The buyer-supplier relationship can be pretty complex. Though everyone has the same goal – to make their mark on a project – ask any industry supplier and they will tell you making deals isn’t that easy. And buyers have their issues to contend too. They’re overworked and constantly on the move which makes it hard to pin them down for deals on their next upcoming project.
But don’t despair people. We understand the trick here is forming a successful relationship that helps buyers and suppliers cut through the clutter to find ways to communicate with each other in a way that is best for both sides of the negotiating table. So we have some great advice for you when not attending one of our amazing BITAC events.
For those not in the know, BITAC is the industry leading one-on-one meetings and relationship building event. Taking place at the Hotel Del Coronado last week, the 44th BITAC event attracted the ultimate group of insiders and decision makers representing leading and forward thinking companies. And they all came together at BITAC to problem solve, network, sign deals and exchange ideas to move forward the quality of experiences for hotel guests, while adding profits to the bottom line. There’s even time to cut loose, be social and network in a luxurious and relaxed environment. The next can’t miss BITAC will be December 8-10 and focus on upper echelon Owners who will come together at The Breakers in Palm Beach, FL.
But of all events must come to an end and that’s when buyers and suppliers need to nurture those relationships formed during a BITAC event.
At this year’s BITAC P&D West, our attendees made it clear that the pathway to a successful buyer-supplier relationship is one that has no set formula, but changes from person to person. People want to be communicated with in many different ways. But it is not just the method in which you communicate such as phone or email, but how the message is being delivered.
Alan Wagener, Director of Purchasing with Best Western International, said suppliers do a good job, but there is always a better way for suppliers to make an impression.
“I am continually impressed in the quality of supplier’s knowledge. It is hard to tell what buyers need and we are usually busy. I think [suppliers] need to be specific on what they are trying to accomplish and should always be prepared with a few opening lines and have something to follow up with,” said Wagener.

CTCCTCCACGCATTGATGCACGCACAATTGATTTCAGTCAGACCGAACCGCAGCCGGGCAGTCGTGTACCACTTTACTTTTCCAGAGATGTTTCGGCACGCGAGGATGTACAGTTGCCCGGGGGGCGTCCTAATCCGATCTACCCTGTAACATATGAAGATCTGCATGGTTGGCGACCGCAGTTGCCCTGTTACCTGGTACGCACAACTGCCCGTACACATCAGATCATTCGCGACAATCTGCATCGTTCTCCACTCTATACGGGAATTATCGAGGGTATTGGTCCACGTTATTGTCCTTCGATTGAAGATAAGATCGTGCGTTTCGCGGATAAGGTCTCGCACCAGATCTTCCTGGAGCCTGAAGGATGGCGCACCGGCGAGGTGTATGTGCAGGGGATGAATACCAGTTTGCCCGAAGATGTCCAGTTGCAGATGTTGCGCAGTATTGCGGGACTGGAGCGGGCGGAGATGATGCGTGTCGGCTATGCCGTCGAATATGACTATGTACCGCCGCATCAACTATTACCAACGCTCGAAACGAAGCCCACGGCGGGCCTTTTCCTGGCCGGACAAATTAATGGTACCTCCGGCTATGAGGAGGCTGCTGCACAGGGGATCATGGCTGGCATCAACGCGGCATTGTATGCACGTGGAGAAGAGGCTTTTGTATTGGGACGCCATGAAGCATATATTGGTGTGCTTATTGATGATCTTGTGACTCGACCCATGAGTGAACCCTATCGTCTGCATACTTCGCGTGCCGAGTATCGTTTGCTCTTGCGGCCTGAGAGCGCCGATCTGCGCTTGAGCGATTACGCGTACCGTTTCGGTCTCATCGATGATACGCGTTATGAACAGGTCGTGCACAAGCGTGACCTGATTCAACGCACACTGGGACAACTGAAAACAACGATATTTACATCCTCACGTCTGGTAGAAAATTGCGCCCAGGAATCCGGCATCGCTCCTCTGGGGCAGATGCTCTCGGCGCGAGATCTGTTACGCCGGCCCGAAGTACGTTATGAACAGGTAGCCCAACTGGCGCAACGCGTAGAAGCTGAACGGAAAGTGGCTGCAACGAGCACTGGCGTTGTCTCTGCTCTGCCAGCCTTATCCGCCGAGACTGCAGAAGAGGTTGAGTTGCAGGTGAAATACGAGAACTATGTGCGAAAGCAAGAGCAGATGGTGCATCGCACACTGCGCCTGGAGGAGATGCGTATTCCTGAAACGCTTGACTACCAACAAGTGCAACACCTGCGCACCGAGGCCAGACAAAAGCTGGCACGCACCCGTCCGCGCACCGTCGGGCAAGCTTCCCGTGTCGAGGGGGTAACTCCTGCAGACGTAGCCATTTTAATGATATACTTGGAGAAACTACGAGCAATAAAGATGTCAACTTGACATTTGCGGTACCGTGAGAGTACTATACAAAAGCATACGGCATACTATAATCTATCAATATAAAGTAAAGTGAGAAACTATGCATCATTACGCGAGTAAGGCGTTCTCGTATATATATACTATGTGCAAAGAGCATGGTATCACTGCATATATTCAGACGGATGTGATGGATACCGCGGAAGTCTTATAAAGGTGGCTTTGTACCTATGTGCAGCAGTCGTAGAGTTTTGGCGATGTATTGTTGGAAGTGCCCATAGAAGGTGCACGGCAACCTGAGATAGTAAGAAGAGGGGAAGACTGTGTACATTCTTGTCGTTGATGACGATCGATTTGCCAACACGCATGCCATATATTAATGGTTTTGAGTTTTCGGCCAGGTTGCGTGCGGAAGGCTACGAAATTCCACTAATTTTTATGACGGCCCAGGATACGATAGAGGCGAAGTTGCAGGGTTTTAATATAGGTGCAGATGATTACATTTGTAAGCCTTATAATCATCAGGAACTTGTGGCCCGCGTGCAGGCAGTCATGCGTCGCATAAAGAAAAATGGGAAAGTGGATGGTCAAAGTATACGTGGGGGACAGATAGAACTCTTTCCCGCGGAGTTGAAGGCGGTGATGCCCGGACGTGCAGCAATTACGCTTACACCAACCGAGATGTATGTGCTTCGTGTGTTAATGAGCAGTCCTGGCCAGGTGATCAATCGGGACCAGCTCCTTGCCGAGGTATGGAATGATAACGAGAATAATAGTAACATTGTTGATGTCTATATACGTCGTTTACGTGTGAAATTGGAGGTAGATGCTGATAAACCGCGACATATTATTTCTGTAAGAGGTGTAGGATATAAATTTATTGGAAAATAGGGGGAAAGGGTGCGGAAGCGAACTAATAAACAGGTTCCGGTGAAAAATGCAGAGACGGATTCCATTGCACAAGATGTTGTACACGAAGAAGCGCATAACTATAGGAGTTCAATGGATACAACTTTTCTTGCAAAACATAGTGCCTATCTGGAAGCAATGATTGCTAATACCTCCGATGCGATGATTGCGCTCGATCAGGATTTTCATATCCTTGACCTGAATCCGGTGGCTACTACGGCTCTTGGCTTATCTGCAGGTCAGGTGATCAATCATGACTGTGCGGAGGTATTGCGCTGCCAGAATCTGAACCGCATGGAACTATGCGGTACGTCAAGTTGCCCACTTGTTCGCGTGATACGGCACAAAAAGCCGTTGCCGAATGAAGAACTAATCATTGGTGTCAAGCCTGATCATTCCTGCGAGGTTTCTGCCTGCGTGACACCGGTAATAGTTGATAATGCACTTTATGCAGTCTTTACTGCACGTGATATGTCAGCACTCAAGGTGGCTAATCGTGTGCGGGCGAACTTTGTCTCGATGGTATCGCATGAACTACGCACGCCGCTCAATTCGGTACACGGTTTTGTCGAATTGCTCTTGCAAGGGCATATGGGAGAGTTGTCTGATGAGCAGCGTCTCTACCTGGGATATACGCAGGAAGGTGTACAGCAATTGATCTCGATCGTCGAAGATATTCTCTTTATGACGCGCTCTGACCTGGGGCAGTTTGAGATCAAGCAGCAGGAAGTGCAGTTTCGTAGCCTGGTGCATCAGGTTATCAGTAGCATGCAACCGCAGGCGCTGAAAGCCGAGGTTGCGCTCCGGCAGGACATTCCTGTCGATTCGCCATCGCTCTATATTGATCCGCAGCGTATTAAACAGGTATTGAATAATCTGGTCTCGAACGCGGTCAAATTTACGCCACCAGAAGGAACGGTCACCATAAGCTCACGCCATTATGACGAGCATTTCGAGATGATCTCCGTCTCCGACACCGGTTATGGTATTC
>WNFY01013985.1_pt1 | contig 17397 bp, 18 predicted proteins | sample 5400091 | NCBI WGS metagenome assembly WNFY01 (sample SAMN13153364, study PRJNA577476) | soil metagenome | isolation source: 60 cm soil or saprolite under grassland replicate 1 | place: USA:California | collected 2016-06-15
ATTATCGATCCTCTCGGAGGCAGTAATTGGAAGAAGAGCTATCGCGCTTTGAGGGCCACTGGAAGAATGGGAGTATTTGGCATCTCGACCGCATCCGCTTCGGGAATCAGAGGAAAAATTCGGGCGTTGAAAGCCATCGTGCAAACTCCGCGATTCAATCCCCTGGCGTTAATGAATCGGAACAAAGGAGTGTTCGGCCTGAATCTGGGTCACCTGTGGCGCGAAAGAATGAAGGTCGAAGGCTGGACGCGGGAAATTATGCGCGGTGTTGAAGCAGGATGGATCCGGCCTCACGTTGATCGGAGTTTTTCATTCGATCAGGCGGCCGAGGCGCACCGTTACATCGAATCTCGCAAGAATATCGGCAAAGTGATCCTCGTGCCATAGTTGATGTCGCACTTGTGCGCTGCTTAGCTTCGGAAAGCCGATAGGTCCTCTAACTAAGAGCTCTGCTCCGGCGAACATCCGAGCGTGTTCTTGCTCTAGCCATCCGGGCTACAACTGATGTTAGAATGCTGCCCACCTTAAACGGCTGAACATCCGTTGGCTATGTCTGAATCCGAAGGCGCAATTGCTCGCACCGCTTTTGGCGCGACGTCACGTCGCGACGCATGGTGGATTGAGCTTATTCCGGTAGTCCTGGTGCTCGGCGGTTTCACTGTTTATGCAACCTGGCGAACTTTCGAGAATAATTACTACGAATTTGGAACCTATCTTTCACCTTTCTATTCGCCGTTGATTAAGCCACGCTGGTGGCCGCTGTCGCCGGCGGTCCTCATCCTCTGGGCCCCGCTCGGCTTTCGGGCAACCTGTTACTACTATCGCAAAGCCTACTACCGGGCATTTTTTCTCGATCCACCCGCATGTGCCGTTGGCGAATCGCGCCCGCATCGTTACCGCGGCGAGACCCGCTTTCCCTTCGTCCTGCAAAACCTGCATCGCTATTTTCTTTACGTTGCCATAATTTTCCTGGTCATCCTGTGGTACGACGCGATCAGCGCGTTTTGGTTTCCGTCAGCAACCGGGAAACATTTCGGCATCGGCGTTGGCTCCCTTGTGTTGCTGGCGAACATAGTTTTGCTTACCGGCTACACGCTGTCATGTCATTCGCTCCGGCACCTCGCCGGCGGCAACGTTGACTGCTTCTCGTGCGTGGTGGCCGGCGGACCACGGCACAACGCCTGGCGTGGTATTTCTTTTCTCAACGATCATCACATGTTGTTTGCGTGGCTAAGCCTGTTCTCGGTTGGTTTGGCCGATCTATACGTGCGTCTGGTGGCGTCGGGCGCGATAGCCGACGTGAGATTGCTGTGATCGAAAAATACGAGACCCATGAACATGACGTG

Jim Guenthner, Director of Purchasing for the BITAC host property Hotel Del Coronado, said suppliers are not always prepared with the right solutions when making a sales appeal. “Suppliers need to buyer’s needs before providing a solution. They can forge the relationship by presenting ‘needs’ products. A buyer does not want to waste time going through pages of products that they don’t need,” said Guenthner noting that it’s waste of everyone’s time when a supplier is not properly prepared.
Plus, in our opinion a supplier that doesn’t do their homework or ask the right questions will always be at a disadvantage compared to suppliers that spend the extra time doing proper research. I have a similar situation when it comes to my job as editor when public relations “professionals” do not research the focus of Hotel Interactive. Why would I want to work with someone that doesn’t show interest in what my career focus is all about? There are plenty of folks I can work with and so many great stories to be told it is easy to ignore the foolish. OK, I am stepping off the soapbox now.
“Buyers want to know full story, they are more educated,” said Manoli Sargetakis, Principal of Silver State, a company specializing in textiles. “The world is full of beautiful products which makes it hard to stand out to buyers so we ask the buyers what works for them when researching. Plus you need to have a lot face-to-face contact and more personalized emails.”
“It is so important to try to learn about your client prior to presentation of products. You have to go online and do research,” said Myrna Ulerio, A&D Liaison/Business Development with Lefroy Brooks USA.
That sort of attitude makes perfect sense. And to do otherwise means missing sales opportunities.
Here is another great tip from, Steve ‘Spice’ Spicer, Senor Executive, Hospitality Division N.A., Procter & Gamble. “A supplier has to have balance between leveraging technology, using body language and frequent/respectful communication. I also have found that LinkedIn is becoming a great tool for communication. You also have to be a fans of branding and look for opportunities and situations that come up and look toward their branding for solutions you can fill,” said Spicer.